The preferred method of preparing the product as disclosed in applicants' prior patent consists of the high shear mixing of a polystyrene-containing aqueous emulsion with a swelling agent for polystyrene. The swelling agent penetrates the emulsion particles causing the particles to swell, and these swollen particles are then set in their swollen state by one of several different treatments depending upon the type of swelling agent used. For a partially water miscible swelling agent, a washing and filtering step is used to remove the swelling agent from the particles and set them in their swollen state. In the case of a swelling agent which is essentially non-water miscible, the system is mixed to achieve maximum penetration and swelling of the polymer or copolymer particles and the emulsion is then filtered and dried at about 60°C. or below for end use. Finally in systems where removal of the swelling agent is not necessary, the treated emulsion system may be used without either filtering or drying the product. Thus the product produced consists of expanded spherical particles of the original latex emulsion which have an air containing microporous structure as a result of the creation of air-solid interfaces within the particles or void volume within the particles.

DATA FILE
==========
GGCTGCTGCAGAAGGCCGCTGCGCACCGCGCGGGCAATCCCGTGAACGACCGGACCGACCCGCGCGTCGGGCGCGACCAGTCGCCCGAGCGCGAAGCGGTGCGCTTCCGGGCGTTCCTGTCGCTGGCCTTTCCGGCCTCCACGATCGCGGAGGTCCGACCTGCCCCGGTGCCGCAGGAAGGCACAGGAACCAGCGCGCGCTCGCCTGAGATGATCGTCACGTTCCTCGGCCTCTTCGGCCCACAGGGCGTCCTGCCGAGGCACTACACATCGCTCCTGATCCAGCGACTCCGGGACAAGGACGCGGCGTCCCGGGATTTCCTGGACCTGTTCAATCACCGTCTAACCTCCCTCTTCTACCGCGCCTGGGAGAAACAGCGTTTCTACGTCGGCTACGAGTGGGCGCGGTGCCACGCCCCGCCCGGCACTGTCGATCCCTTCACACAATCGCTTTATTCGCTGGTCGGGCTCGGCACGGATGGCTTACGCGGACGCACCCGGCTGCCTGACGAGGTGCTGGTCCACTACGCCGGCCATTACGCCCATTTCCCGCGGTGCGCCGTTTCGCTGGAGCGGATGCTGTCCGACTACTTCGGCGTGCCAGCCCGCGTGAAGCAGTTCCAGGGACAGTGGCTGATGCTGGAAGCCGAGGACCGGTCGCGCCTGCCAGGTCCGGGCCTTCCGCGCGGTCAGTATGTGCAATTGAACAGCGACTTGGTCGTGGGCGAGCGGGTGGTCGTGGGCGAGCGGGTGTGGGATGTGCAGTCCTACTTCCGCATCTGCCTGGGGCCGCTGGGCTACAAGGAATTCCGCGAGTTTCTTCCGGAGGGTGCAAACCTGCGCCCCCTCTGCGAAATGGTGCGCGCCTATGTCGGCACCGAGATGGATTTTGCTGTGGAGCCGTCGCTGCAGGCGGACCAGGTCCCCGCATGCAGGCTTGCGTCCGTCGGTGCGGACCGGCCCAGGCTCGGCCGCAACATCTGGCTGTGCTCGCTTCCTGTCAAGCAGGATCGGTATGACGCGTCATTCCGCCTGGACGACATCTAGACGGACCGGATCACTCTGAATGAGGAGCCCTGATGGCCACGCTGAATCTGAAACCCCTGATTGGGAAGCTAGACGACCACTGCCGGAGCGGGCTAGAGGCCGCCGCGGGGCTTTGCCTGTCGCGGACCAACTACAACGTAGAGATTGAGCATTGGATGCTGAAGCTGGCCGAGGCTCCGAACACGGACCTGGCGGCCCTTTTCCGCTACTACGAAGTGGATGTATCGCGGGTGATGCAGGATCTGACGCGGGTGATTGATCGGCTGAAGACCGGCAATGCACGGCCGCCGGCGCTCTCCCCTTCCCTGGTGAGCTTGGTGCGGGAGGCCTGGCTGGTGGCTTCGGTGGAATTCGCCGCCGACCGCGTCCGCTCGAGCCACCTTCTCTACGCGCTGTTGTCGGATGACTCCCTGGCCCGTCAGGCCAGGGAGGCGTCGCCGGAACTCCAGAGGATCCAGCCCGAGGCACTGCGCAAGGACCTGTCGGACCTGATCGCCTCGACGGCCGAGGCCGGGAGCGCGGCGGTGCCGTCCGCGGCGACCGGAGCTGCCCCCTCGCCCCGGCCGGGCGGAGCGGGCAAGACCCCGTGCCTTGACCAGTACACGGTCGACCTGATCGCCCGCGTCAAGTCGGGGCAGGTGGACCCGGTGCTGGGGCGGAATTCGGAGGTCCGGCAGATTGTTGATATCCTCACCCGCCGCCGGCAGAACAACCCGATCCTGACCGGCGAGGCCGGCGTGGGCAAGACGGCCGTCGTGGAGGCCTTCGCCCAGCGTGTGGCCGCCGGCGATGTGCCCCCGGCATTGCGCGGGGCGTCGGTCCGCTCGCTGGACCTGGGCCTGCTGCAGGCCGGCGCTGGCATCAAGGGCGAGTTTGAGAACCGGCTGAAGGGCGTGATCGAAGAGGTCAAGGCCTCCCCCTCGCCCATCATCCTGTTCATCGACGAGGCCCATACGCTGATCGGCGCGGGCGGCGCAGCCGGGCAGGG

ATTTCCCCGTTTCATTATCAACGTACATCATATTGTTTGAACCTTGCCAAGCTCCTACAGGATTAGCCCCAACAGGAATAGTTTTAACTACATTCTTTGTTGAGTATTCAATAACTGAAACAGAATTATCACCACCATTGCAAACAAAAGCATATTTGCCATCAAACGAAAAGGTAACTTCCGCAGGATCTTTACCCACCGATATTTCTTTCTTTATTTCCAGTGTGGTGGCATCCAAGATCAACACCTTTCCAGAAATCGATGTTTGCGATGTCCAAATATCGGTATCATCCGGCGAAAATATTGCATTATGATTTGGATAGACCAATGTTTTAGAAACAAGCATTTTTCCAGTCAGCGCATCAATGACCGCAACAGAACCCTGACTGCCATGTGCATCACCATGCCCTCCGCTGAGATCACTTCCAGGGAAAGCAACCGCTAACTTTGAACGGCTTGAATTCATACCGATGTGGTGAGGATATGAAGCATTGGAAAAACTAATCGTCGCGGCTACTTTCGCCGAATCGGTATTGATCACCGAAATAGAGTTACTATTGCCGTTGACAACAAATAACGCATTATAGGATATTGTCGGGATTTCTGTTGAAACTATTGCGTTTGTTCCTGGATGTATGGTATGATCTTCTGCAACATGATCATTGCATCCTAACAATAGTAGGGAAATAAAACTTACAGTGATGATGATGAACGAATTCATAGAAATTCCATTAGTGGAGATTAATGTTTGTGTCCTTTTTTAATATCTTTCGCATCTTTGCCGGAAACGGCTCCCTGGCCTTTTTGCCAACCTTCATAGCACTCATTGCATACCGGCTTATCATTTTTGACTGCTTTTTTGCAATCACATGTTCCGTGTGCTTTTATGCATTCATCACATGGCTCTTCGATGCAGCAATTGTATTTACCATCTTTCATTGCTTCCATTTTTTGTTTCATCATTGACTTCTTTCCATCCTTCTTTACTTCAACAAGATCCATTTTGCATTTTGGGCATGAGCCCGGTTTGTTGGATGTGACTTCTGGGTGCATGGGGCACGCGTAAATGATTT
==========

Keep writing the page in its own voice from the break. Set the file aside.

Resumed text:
In preparing the blushed and opaque pigment, the ultimate particle dimensions were found to be determined by the particle size of the starting material and the degree of swelling permitted during the process. The starting and final particle dimensions could have been determined by any means known in the art, but in the present case, two different techniques were used. The starting particle dimensions were determined using a turbidity technique developed especially for the latex industry by Rohm and Haas Chemical Company.